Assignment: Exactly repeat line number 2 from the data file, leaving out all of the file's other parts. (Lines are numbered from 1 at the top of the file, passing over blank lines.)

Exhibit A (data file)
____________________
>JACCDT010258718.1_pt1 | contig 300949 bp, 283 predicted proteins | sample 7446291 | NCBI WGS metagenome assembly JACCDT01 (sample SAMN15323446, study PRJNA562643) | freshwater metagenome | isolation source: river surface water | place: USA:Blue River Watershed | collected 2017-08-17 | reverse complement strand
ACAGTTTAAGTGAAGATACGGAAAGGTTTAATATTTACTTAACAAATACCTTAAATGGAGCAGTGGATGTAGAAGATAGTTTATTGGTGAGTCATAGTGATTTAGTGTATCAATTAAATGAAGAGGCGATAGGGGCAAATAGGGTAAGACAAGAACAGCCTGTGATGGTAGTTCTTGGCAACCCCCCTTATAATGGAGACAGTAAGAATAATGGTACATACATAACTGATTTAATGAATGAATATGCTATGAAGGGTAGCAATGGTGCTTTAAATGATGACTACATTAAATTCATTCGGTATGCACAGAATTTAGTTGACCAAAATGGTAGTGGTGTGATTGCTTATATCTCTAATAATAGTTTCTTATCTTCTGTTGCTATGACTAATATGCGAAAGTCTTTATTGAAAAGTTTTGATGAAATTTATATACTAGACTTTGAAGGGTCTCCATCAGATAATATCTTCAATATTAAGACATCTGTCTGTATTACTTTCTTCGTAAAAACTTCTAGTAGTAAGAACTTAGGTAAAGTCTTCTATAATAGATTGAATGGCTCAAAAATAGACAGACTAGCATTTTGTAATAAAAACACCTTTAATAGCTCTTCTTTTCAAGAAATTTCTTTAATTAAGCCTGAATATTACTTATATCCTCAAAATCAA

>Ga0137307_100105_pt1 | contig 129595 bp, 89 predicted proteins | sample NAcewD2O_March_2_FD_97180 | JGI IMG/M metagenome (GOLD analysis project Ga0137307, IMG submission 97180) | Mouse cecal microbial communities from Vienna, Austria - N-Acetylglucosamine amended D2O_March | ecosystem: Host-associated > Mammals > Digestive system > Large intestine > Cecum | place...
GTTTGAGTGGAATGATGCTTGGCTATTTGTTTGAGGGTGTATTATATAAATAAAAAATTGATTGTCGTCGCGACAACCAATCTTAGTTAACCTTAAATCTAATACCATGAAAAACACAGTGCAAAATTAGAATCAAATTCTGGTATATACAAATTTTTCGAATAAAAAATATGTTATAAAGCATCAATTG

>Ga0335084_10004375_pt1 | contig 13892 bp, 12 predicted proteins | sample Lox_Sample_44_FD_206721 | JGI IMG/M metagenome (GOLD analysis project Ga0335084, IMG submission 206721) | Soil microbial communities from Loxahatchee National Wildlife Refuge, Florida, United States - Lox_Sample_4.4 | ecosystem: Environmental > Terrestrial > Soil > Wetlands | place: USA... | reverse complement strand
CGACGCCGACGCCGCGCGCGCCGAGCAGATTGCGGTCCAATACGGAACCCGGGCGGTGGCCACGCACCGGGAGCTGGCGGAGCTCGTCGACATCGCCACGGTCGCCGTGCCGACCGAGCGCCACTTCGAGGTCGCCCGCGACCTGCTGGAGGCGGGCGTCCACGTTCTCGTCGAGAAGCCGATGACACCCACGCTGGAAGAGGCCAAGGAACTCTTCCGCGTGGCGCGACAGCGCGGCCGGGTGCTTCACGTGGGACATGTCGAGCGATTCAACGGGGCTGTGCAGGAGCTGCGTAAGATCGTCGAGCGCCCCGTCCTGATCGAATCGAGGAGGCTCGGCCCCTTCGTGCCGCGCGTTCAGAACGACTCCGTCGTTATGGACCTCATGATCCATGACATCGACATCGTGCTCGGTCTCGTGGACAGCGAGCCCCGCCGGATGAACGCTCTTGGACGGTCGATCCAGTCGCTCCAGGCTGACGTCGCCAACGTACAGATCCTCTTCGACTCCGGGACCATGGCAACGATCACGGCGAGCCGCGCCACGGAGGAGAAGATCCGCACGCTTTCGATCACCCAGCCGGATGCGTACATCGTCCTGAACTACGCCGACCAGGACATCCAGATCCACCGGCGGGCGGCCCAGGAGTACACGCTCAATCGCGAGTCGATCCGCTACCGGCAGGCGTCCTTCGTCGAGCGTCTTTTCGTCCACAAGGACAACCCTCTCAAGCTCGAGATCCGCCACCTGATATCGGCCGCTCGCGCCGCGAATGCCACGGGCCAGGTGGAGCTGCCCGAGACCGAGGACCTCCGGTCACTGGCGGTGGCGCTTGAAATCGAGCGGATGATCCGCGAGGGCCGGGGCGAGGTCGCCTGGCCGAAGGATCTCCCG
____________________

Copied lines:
ACAGTTTAAGTGAAGATACGGAAAGGTTTAATATTTACTTAACAAATACCTTAAATGGAGCAGTGGATGTAGAAGATAGTTTATTGGTGAGTCATAGTGATTTAGTGTATCAATTAAATGAAGAGGCGATAGGGGCAAATAGGGTAAGACAAGAACAGCCTGTGATGGTAGTTCTTGGCAACCCCCCTTATAATGGAGACAGTAAGAATAATGGTACATACATAACTGATTTAATGAATGAATATGCTATGAAGGGTAGCAATGGTGCTTTAAATGATGACTACATTAAATTCATTCGGTATGCACAGAATTTAGTTGACCAAAATGGTAGTGGTGTGATTGCTTATATCTCTAATAATAGTTTCTTATCTTCTGTTGCTATGACTAATATGCGAAAGTCTTTATTGAAAAGTTTTGATGAAATTTATATACTAGACTTTGAAGGGTCTCCATCAGATAATATCTTCAATATTAAGACATCTGTCTGTATTACTTTCTTCGTAAAAACTTCTAGTAGTAAGAACTTAGGTAAAGTCTTCTATAATAGATTGAATGGCTCAAAAATAGACAGACTAGCATTTTGTAATAAAAACACCTTTAATAGCTCTTCTTTTCAAGAAATTTCTTTAATTAAGCCTGAATATTACTTATATCCTCAAAATCAA